I sat down to the inbox a week or so ago and found this totally unsolicited accolade. Thanks for recognizing us in your list of Atlanta’s best! Click through to see the full article.
We’re pleased to report that we have a number of projects that will soon be moving into construction. The one pictured above is a spec. house that will be located at 2799 Mabry Rd. in Brookhaven. At the time we were brought on for the project, there was an existing house and connected garage wing on site. Existing water damage and a disastrous layout fueled the decision to demolish the main mass and start fresh. We’re preserving the existing garage wing, but giving it a serious face-lift. Among other things, we’re cleaning up the roof line, adding a third car bay, and have designed a 2nd story inlaw suite complete with its own kitchenette and bath. The main house is two stories with 5 bedrooms and 5 1/2 bathrooms. The living and kitchen area feature generous 12′ ceilings and open up to a spacious porch on the back of the house. Perhaps what we’re most excited about is the fact that it will be constructed using the sustainable technique of advanced framing. This method reduces material waste and provides a more efficient thermal envelope for the home. We’re very excited to get construction underway!
Another project that’s about to go up is this spec. house located at 860 East Avenue in Scottdale. It will be a 4 bedroom, 3 1/2 bath home. At Ross Design Architects, we view architecture as the art of solving problems beautifully. This project definitely presented us with some initial problems. The property is a corner lot, and due to the way the setbacks come together, the buildable area for the house turned out to be L-shaped. We worked within these constraints to ultimately transform this condition into one of the nicer features of the house. We’ve designed it so that the niche of the “L” has been transformed into a backyard courtyard, complete with a deck that will be perfect for entertaining. The kitchen is adjacent to the deck and features two wide sliding glass doors that, when opened, dissolve the boundary between inside and out, creating a great condition for working or entertaining in the kitchen. We’re very excited to get construction underway!
Ross Design would like to wish everyone a Merry Christmas! It’s that time of year again where a little bit of planning can go a long way for the holiday season. We’d like to share a few thoughts on some useful things to keep in mind as you gear up for the festivities.
For all you gung-ho Christmas decorators out there, as you try to overload the exterior of your house with lights, make sure not to overload your electrical circuits in the process! Here are a few things you can do to prevent this: Something easy is to simply choose efficient lights. Go with LEDs over standard incandescents. LEDs use about 20% of the energy of alternatives. When your house is covered in lights, this will go a long way to reduce the electrical load on your outlets (not to mention the load on your wallet when it comes time to pay the power bill). If you’re fortunate enough to be in the position of designing a house, make sure to put all the exterior outlets on separate circuits. This, too, will dramatically reduce the chances of an overload.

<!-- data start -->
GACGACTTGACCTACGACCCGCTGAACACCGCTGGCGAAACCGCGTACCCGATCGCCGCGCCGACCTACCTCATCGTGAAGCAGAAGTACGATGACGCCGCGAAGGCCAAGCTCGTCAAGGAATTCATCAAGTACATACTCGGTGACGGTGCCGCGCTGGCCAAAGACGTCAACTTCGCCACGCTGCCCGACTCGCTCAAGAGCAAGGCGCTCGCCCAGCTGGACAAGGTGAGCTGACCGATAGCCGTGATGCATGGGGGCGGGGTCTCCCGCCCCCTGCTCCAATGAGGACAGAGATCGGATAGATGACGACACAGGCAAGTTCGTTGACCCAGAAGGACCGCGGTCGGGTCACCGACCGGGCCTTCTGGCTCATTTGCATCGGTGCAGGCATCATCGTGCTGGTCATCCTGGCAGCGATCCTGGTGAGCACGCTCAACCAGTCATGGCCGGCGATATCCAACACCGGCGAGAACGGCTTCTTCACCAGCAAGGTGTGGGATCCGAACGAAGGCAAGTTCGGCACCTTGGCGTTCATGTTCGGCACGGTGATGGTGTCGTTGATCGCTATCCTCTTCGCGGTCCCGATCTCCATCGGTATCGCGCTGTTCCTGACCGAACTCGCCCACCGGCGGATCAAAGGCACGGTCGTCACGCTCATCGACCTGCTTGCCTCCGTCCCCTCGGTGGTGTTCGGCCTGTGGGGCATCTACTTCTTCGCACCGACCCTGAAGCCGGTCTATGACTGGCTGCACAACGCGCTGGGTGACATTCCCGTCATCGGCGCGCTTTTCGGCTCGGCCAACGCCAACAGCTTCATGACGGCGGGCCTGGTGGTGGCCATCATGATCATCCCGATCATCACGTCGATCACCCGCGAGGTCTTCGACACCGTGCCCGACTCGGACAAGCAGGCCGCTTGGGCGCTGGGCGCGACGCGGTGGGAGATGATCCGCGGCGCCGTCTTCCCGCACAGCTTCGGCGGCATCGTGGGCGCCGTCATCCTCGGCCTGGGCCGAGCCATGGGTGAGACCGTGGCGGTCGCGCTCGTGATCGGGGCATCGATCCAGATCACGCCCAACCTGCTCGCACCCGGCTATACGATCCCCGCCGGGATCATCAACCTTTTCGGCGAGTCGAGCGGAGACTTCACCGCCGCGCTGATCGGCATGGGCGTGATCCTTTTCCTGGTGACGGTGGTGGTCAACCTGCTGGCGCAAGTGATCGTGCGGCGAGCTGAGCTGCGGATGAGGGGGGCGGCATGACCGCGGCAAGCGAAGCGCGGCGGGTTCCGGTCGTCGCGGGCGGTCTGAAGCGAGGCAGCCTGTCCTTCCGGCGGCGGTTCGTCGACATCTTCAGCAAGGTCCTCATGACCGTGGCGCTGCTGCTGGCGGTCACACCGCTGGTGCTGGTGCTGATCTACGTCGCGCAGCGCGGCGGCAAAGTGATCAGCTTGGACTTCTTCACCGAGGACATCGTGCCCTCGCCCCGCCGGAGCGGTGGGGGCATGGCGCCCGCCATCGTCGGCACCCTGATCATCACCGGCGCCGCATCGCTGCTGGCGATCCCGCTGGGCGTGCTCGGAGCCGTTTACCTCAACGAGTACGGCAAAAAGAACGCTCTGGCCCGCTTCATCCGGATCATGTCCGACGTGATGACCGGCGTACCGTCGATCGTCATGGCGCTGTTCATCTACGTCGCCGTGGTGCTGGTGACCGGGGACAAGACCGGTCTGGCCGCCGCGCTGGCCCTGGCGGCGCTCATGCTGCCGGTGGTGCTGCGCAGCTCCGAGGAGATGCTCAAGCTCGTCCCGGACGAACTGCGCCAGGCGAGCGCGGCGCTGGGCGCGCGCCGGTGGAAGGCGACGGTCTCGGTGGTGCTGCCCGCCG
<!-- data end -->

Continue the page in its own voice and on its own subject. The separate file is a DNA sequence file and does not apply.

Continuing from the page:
Once the lights are up, the tree needs to be erected. Here we’re confronted with the classic question: real or fake? Although fake trees appeal to our lazy side (i.e. no preparation, trimming, transport, sap, etc.), real trees should appeal to our environmentally conscious side. When considered through the filter of sustainability there is a clear winner: real trees. Although it can be an ordeal to go from buying the tree to its finished, trimmed, decorated state, it’s worth it. Fake trees emit harmful toxins as a byproduct of their manufacture. Additionally, when they’re trashed they end up in the same place as your wrapping paper: landfills. So be good to the environment and get real (trees). Besides, doesn’t it always end up being fun decorating the tree with the family anyways?
After the (real) tree is up, it will soon be time to populate its base with presents. I have little doubt we can all recall scenes from Christmases past where the living room floor disappeared under the ridiculous amount of tattered wrapping paper strewn about. While we think happy thoughts as we ravenously tear into our unrevealed gifts, much later when all the excitement wears off, our thoughts turn remorseful as we ponder the final resting place for all that paper: landfills. While you’ll understandably be sharing most of your love with family and friends during the holiday season, give the environment some love too, and consider these creative alternatives to traditional wrapping paper: 1. Use fabric. The extensive range of fabric colors and patterns makes it a perfect sustainable solution. The same pieces of fabric can be used year after year, without adding one ounce of waste to the already heaping landfills. 2. Repurpose resources. Newspaper (especially the colorful comic section) makes the perfect gift wrap. You can also find containers (currently fulfilling any use) laying around the house that can be temporarily converted into a home for a present. Hopefully these resourceful suggestions begin to turn your creative wheels, and you can come up with even more sustainable possibilities. In the meantime, have a safe and Merry Christmas!
photo source: https://blog.miragestudio7.com/christmas-card-for-architects/3944/
Hot water. We all want it instantly when we want it and get frustrated when it runs out! One of the most common conversations we have with clients revolves around water heating options. Should they go for the currently heavily on demand tankless system with its appealing promise of ceaseless hot water, or go the traditional tank route? It is not a simple question.